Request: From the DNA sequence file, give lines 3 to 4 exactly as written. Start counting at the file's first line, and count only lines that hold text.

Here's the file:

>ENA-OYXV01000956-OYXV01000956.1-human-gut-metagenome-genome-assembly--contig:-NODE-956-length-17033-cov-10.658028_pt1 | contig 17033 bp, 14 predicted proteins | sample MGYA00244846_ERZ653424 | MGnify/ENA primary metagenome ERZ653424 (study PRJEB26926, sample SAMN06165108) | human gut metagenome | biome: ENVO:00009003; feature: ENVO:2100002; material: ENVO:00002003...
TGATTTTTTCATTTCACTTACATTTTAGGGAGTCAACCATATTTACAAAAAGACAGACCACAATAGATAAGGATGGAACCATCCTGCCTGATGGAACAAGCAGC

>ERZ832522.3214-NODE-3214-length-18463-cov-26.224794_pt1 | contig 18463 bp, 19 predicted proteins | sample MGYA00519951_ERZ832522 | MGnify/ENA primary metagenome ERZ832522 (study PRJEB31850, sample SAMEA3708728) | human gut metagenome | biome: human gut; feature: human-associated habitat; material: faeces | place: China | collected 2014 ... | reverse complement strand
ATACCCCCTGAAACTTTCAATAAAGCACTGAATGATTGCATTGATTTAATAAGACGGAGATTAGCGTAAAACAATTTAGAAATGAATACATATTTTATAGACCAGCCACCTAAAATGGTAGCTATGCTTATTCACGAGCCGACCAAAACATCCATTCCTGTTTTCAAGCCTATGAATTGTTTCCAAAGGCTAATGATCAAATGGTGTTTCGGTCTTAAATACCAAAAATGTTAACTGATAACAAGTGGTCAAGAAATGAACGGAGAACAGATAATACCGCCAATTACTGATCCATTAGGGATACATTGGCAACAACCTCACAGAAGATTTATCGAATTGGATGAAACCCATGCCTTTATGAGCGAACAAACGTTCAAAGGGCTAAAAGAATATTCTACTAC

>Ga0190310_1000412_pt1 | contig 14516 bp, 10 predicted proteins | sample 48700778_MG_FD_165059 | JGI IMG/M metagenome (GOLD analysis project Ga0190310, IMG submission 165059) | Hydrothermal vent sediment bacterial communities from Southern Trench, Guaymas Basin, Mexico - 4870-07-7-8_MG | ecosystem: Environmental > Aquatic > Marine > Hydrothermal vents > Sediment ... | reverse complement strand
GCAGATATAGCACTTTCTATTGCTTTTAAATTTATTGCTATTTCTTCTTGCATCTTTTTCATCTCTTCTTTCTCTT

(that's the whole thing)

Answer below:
>ERZ832522.3214-NODE-3214-length-18463-cov-26.224794_pt1 | contig 18463 bp, 19 predicted proteins | sample MGYA00519951_ERZ832522 | MGnify/ENA primary metagenome ERZ832522 (study PRJEB31850, sample SAMEA3708728) | human gut metagenome | biome: human gut; feature: human-associated habitat; material: faeces | place: China | collected 2014 ... | reverse complement strand
ATACCCCCTGAAACTTTCAATAAAGCACTGAATGATTGCATTGATTTAATAAGACGGAGATTAGCGTAAAACAATTTAGAAATGAATACATATTTTATAGACCAGCCACCTAAAATGGTAGCTATGCTTATTCACGAGCCGACCAAAACATCCATTCCTGTTTTCAAGCCTATGAATTGTTTCCAAAGGCTAATGATCAAATGGTGTTTCGGTCTTAAATACCAAAAATGTTAACTGATAACAAGTGGTCAAGAAATGAACGGAGAACAGATAATACCGCCAATTACTGATCCATTAGGGATACATTGGCAACAACCTCACAGAAGATTTATCGAATTGGATGAAACCCATGCCTTTATGAGCGAACAAACGTTCAAAGGGCTAAAAGAATATTCTACTAC